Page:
We are proposing a Kaitiaki Kids program that consists of six modules, based on conservation topics experts found critical for children to learn about, as well as fifteen programs based on our criteria developed from our interviews. As this Kaitiaki Kids program is still in development, these modules and programs are subject to change. Currently we view the Kaitiaki Kids program being structured where each child must partake in all of the programs within each of the modules, in order to complete each module and earn some sort of measure, like a badge. Once the child has completed all of the modules, they then can graduate as a Kaitiaki Kid.

From our interviews, we also identified gaps within conservation education efforts in Wellington and New Zealand that we deemed important for our sponsors to recognize when developing their program. These gaps were determined through our discussions, as many of our interviewees brought up aspects they felt were lacking in conservation efforts today. Many of our interviewees stressed the need to have outreach opportunities in order to attract children of different backgrounds and to hopefully increase participation for the programs within the Kaitiaki Kids program. In order for the lessons taught in the programs to become part of the child’s lifestyle, it is important to have programs that last longer than one day. This means that the program either needs to last longer than a day or have deliverables or actions that the child must conduct after the program is completed. Another gap experts have noticed is that programs need to have a broader approach and focus on conservation as a whole, rather than specific topics. This gap is one of the reasons why our sponsors developed this idea of the Kaitiaki Kids program.

Another major gap discovered through our research and interviews was the integration of conservation within school curriculums. In New Zealand, there are many programs that are incorporated into school curriculums, but there are some challenges they face, such as money, time, and resources. However, although there are many challenges, our interviewees stressed positive outcomes as well. The hope is that by having more conservation programs integrated into schools, it may lead to conservation efforts becoming a norm in society, as children will grow up learning about it on a more regular basis.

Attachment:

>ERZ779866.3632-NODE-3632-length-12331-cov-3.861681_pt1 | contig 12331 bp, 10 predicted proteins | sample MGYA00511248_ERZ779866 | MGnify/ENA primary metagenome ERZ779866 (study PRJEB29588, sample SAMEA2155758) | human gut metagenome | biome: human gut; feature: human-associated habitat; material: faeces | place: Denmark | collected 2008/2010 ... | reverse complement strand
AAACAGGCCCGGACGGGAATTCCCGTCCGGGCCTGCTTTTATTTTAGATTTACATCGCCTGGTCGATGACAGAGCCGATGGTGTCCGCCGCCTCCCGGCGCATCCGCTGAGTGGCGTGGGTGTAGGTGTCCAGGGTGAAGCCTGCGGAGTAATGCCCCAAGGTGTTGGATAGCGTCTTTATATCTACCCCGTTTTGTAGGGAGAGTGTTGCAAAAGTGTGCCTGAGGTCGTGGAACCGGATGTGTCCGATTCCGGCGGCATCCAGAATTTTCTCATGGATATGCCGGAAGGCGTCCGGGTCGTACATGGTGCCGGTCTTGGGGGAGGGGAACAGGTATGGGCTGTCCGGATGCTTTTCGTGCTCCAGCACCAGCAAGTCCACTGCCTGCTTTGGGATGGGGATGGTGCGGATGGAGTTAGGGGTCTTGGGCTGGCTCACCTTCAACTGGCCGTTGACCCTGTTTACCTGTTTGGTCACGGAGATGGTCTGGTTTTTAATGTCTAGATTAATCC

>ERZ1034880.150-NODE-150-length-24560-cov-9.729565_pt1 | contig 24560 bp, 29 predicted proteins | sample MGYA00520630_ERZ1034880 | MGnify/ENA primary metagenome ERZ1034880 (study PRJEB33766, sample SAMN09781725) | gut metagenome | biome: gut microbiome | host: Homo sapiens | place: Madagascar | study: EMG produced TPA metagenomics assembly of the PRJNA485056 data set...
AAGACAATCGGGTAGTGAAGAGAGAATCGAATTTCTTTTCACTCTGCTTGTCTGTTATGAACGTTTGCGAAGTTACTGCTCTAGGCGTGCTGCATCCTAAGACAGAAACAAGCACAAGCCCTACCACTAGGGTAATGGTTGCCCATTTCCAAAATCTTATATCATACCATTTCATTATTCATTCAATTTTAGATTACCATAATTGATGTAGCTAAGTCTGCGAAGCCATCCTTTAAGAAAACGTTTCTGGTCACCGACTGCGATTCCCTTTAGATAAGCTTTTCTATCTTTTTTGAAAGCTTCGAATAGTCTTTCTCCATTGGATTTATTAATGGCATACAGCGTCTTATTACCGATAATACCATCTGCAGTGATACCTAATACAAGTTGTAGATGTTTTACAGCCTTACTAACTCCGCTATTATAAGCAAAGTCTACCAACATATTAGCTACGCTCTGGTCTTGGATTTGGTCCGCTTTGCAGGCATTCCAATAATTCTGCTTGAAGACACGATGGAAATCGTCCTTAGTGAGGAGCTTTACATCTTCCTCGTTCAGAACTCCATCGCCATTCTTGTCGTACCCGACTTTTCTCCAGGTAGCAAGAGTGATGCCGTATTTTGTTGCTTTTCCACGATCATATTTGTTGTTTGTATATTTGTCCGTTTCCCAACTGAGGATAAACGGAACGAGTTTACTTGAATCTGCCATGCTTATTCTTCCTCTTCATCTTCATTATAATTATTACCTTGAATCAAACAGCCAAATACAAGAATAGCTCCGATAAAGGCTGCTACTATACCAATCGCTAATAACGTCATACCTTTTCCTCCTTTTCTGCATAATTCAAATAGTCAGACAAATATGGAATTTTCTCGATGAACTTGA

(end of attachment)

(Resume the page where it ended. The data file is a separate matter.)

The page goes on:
Since the Kaitiaki Kids program aims at incorporating many programs from different organizations, we see that it would be difficult to tailor it to each individual classroom. However, we recommend that our sponsors research into possible ways to develop the Kaitiaki Kids program into an afterschool program as it could generate considerable interest among children and make conservation a social norm.

Lastly, as you can see in the diagram above, modules regarding outdoor health and safety as well as plant identification do not have many current programs that focus specifically on those topics. We also did not find programs focused on topics such as water pollution or climate change, though these are topics that our research and interviewees suggested to be important for children to learn about. We therefore recommend that programs and modules be developed in the future in order to enhance these conservation topics. Since many of our interviewees brought up getting resources as being one of the hardest things to come by when developing programs, we suggest that our sponsors look into utilizing the resources other organizations already have. To do so, we feel that the Kaitiaki Kids program needs to focus on developing strong relationships with the potential organizations that have programs within them, for existing organizations have the resources to create new programs and will have the ability to help promote their organizations.

Back to Top